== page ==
Vampires Will Continue to Struggle in Standard

Vampires were a big part of Shadows of Innistrad and Eldritch Moon and were seemingly heavily pushed for Standard, but they nearly completely failed to compete with other decks as a competitive option. Vampires are back in Ixalan and the spoiler shows some powerful ones, like Mavren Fein, Dusk Apostle and Bishop of Rebirth, but I have a hard time seeing them making their way into the top-tier of Standard.

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A tribe needs significant support to be competitive in Standard, and in the case of Zombies that support had to come from multiple blocks. Ixalan isn't going to support Vampires enough to make it worthwhile, and I see the Vampires as more of a nod to the Commander crowd, and a Concerted Effort to push the tribe in conjunction with the Vampire Commander 2017 deck that was released this week.

Don't Hold Your Breath on Merfolk

There have been some appealing Merfolk spoiled in Ixalan, but I don't Foresee them forming anywhere near a competitive Standard deck. Cards like Deeproot Waters and Herald of Secret Streams look perfect for Commander, but aren't anywhere near efficient enough for Standard.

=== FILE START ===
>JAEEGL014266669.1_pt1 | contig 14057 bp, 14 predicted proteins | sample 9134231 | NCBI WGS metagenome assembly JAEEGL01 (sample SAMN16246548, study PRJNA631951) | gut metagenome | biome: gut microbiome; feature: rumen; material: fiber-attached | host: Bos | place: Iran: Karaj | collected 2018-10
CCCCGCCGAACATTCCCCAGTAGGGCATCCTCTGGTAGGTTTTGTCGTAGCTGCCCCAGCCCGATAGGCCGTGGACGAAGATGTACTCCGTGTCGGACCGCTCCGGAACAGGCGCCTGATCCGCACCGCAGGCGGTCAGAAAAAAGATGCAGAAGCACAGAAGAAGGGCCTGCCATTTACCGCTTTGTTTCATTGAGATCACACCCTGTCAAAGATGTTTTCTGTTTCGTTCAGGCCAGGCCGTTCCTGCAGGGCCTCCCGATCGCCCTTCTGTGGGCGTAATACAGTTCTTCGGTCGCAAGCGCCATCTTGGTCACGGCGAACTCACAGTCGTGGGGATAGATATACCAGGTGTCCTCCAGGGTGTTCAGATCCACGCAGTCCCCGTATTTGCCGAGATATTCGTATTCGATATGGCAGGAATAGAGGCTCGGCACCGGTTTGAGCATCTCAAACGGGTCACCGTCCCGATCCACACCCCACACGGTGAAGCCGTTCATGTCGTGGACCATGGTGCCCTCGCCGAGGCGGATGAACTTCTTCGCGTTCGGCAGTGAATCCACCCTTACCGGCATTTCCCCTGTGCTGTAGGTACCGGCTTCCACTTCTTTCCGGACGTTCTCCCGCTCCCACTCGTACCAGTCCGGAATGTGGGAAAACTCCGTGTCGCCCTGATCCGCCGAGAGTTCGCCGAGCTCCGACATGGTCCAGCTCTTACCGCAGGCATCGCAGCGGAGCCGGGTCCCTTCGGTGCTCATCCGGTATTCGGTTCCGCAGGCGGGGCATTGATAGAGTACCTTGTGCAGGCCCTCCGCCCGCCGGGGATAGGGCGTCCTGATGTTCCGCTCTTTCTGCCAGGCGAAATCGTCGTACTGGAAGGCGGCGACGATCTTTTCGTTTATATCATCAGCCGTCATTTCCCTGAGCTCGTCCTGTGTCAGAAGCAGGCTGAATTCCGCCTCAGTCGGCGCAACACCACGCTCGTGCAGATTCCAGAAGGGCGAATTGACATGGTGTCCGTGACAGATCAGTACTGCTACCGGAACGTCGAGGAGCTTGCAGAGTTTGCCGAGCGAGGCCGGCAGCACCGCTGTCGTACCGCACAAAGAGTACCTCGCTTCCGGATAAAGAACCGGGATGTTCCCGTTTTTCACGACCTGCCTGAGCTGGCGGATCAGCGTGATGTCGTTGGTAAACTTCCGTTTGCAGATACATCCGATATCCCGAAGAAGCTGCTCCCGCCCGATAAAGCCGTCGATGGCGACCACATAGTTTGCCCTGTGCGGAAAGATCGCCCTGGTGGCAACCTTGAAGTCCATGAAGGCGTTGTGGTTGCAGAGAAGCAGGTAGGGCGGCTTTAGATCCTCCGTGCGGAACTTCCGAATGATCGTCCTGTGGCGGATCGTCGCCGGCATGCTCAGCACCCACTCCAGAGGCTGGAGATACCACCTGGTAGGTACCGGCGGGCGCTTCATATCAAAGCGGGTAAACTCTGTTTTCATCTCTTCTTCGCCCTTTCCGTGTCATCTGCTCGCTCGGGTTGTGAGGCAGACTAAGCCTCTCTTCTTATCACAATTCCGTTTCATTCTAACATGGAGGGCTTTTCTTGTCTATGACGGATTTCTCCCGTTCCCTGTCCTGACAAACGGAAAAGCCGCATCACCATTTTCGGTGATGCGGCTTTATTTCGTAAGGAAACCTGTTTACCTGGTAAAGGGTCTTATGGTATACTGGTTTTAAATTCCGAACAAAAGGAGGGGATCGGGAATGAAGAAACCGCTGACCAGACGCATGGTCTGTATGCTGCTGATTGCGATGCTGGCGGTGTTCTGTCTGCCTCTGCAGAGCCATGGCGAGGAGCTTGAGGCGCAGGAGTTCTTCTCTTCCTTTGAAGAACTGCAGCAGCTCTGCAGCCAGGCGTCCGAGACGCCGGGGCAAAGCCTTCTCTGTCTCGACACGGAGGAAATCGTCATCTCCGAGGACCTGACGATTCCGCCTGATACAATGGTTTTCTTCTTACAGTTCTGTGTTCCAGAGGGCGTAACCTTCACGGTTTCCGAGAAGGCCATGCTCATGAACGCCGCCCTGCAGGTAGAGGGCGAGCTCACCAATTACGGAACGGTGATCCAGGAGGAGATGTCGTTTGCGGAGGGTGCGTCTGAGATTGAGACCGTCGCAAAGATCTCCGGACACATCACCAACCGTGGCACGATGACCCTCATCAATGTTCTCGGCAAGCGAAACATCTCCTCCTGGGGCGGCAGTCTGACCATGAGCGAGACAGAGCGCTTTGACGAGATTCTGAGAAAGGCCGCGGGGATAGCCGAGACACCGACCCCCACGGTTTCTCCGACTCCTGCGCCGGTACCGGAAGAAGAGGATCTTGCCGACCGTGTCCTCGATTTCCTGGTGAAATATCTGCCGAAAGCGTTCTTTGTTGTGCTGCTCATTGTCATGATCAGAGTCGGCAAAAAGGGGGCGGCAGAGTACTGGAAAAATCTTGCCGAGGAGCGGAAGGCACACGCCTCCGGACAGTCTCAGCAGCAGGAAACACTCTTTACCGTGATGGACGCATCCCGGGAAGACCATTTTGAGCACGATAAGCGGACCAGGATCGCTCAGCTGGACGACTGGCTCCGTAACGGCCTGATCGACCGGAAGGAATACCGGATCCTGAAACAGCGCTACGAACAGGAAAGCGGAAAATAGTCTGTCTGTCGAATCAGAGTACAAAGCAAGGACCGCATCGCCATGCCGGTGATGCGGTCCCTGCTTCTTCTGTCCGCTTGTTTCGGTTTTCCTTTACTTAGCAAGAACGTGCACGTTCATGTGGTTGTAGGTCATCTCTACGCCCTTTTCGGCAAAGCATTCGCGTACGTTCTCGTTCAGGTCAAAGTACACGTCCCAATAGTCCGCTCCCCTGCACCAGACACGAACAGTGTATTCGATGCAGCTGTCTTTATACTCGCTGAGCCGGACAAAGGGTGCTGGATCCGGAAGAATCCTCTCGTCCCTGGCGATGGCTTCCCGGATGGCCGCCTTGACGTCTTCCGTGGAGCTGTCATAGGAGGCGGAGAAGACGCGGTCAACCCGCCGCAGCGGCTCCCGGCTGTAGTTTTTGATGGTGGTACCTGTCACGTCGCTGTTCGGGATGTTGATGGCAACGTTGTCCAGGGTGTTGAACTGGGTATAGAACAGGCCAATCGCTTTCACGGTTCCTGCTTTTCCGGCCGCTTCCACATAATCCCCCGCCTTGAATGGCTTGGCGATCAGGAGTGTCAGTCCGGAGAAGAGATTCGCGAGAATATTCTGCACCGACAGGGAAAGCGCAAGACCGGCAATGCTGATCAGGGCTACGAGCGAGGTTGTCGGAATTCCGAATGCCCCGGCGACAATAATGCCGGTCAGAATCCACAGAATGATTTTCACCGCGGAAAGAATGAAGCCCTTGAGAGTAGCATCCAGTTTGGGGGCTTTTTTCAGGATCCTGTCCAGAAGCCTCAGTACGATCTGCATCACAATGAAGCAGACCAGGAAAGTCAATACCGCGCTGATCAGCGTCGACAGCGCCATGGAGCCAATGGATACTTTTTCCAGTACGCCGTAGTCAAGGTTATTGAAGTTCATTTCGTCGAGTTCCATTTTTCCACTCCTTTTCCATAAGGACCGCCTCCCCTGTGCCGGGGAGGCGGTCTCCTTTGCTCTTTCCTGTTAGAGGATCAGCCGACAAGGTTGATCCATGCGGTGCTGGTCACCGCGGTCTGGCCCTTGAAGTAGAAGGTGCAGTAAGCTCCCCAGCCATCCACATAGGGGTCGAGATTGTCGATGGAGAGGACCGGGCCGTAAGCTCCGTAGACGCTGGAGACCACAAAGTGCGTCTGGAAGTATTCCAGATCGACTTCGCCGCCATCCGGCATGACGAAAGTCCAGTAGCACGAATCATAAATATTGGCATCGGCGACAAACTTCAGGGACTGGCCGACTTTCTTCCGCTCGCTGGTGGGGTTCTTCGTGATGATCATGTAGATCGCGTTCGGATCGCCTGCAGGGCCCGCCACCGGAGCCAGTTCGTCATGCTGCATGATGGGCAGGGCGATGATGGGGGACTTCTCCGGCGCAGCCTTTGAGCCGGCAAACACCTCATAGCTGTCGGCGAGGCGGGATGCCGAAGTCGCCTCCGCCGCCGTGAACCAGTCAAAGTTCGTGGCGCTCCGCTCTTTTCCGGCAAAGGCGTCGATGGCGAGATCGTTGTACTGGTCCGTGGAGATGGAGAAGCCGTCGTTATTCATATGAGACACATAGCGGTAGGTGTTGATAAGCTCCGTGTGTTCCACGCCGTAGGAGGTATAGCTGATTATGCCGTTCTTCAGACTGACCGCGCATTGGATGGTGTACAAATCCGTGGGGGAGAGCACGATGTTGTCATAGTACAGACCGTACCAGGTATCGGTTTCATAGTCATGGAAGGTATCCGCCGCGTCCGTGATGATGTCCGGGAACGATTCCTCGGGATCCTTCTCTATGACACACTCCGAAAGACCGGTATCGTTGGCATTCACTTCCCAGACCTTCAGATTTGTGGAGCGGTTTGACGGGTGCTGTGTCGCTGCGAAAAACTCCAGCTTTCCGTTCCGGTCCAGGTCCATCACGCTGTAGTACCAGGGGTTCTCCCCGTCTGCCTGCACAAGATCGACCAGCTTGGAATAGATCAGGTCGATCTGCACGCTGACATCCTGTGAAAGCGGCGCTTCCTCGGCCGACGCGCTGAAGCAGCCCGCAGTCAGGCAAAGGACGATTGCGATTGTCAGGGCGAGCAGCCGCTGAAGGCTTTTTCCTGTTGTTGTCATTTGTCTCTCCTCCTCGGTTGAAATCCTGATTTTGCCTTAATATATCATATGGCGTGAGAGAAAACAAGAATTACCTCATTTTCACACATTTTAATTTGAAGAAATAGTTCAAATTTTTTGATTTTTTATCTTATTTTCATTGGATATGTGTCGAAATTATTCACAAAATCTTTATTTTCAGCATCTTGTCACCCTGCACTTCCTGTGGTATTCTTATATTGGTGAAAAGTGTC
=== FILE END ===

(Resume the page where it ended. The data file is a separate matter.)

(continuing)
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Kopala, Warden of Waves is a cool commander and a possible replacements for Kira, Great Glass-Spinner in Legacy and Modern Merfolk, but not something to build around in Standard. A card that would definitely be cut out for Standard is Kumena's Speaker, but it's going to need a whole lot more support to be viable.

Treasure Tokens are Not the Spiritual Successor to Clue Tokens

The rotation of Shadows over Innistrad means the loss of Clue tokens, which have been a major part of Standard since their arrival. Thraben Inspector was one of the finest role-playing creatures in Standard because of the card advantage it brought to the table, and Tireless Tracker was the central card drawing engine of green decks for years and has made its way into Modern and even Legacy staple. The new Treasure tokens of Ixalan are similar in that they store a resource in a non-creature token, but converting into extra mana as opposed to an extra card makes them function very differently.

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Clue tokens were a mana sink that a deck could turn to when they ran out of action, but they took a significant amount of mana expenditure, meaning they were best in late-game scenarios. Treasure tokens instead store mana in play, so they help a deck use the card resources it already has more quickly. As opposed to helping beat the opponent like Clue tokens by grinding them out through attrition, Treasure tokens help beat the opponent by giving access to more mana than the opponent has, meaning it converts to a tempo advantage. Treasure tokens will help a deck catch up with an opponent from behind or push further ahead, but won't do anything later in the game when there are no more cards to cast.